Enterprise security professionals will be pleased to learn that it will soon be possible to enhance the already considerable device security of Apple’s iPhones with hardware-based physical authentication dongles using the Lightning port.
A highly secure proposition
Announced at CES 2019, the key fits on a keyring and comes from the authorization experts at Yubico. The hardware connects to iOS systems using the Lightning connection and is also equipped with USB-C for Macs. This is quite a big deal.
Enterprise users can use this system to impose additional hardware security protections to regulate use of proprietary apps – that’s even more useful when boosted by the conventional biometric, password and MDM device protection that already exists on these devices.
It will enable organizations to deploy near rock-solid protection against unauthorized use of services, confidential data or even physical access to spaces.
It will also make Apple’s devices (iPhones, iPads) even more compelling systems for highly secure tasks that lack of hardware authentication has prevented them being used for in the past.
A little help from its friends
The introduction reflects Apple’s focus on providing a secure infrastructure for enterprise IT.
In December, we learned it had begun beta-testing support for the WebAuthn standard in Safari Technology Preview Release 71.
This standard lets websites/online services use hardware keys (typically USB devices) to authenticate your identity when you try to access them.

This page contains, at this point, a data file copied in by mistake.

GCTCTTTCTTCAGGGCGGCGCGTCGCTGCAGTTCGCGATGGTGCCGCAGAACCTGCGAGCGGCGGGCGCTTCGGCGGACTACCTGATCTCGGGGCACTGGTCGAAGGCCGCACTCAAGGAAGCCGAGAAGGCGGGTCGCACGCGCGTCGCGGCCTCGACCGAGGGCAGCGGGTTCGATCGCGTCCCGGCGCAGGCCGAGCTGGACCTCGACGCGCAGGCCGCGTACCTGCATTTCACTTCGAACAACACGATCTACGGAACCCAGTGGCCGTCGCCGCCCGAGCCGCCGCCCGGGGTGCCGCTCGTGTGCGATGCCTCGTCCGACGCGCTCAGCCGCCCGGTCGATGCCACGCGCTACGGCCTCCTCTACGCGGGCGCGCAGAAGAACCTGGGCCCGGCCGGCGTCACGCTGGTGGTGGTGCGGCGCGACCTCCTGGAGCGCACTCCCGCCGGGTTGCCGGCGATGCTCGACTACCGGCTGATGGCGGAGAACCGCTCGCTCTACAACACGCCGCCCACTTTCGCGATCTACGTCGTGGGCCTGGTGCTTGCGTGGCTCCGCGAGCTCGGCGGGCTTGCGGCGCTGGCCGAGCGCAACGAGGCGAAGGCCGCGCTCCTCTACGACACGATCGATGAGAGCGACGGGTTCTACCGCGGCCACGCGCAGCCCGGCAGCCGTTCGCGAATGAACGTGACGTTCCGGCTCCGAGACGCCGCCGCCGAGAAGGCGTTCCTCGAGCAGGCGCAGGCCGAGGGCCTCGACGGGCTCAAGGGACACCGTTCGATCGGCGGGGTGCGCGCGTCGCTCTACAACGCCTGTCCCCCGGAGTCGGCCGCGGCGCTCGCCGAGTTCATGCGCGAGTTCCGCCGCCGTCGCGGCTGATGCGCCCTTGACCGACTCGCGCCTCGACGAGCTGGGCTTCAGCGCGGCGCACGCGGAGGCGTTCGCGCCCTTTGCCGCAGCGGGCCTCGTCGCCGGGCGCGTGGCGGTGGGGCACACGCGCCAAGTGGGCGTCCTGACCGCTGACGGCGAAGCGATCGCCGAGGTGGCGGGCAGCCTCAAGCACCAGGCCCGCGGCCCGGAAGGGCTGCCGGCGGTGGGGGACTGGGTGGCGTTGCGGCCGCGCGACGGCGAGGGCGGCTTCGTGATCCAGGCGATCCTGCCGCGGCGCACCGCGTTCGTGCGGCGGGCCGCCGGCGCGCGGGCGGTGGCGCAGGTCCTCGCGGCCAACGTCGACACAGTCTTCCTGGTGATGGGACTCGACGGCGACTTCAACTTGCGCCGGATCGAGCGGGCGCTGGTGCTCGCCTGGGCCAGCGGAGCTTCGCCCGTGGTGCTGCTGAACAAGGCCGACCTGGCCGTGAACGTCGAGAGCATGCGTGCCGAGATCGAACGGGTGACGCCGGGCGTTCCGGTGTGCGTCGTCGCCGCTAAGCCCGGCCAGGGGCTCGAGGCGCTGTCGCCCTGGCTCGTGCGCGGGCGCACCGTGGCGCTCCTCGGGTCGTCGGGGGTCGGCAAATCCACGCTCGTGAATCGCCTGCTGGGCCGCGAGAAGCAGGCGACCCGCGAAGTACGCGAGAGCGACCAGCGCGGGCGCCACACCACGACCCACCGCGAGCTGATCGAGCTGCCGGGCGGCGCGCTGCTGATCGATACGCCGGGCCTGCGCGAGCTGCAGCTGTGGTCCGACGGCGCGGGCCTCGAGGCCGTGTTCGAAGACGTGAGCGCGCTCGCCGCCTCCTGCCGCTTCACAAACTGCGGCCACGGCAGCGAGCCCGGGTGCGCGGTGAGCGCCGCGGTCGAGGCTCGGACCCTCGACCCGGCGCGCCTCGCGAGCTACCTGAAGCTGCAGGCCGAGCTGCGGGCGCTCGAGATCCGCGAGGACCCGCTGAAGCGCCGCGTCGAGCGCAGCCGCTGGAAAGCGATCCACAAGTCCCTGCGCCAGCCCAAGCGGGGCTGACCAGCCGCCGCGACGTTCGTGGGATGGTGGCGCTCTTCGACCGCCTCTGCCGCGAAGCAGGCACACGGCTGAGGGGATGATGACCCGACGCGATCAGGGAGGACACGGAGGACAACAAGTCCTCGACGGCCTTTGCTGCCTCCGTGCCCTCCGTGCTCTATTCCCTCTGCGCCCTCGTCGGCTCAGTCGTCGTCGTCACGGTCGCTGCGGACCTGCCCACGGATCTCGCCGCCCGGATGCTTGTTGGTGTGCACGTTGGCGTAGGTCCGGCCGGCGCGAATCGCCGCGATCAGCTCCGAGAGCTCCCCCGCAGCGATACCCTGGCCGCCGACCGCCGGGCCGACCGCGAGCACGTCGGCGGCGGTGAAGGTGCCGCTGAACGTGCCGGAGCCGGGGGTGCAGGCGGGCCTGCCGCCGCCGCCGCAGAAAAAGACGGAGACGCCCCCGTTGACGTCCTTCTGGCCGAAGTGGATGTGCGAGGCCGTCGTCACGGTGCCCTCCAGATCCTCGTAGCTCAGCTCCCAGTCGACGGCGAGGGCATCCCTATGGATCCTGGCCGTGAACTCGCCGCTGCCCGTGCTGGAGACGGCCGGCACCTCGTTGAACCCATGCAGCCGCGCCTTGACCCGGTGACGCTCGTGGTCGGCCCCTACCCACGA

Combined with the new hardware device, it becomes possible for enterprises to secure website access. This is likely to be of particular importance to financial industry services who are migrating to increasingly secured access provision to their services.
YubiKey for Lightning
The YubiKey for Lightning is a multi-protocol hardware authenticator that carries both USB-C and Lightning connections.
The device was recently approved under Apple’s Made for iPhone (MFi) scheme. Apple’s devices have only been able to connect with security keys of this type over Bluetooth until now, which has a few security and performance problems of its own.
The product isn’t yet ready to hit market, but the company promises it will debut later this year.
Meanwhile it is demonstrating the solution privately at CES as it invites enterprise-focused developers and services to develop software that works with the device and to join its YubiKey for Lightning Program. That scheme aims to develop strong hardware authentication for increased security to iOS apps. More information about this scheme is available here.
Yubico announced a Mobile SDK for iOS with a view to providing highly secure multi-factor authentication for Apple devices last year.
Apple’s a big cheese in enterprise IT
The inconvenient truth is that security is a journey.
Password, biometric, MDM and hardware authentication, geo-location zoning, even encryption don’t ever really make processes perfectly secure, but each layer of protection makes subverting security much more complicated. You have to see security as a conversation – the harder you make something to break the more likely it is that criminals will choose another target.
What’s really important here isn’t just the news that enterprises can now look to deploy hardware-based security around their mobile systems, but also that this development reflects how important Apple’s products are becoming to the enterprise.
While no one really likes using dongles, they do enhance Apple’s already industry-leading reputation for security, making it possible to deploy these devices in even more mission-critical situations.
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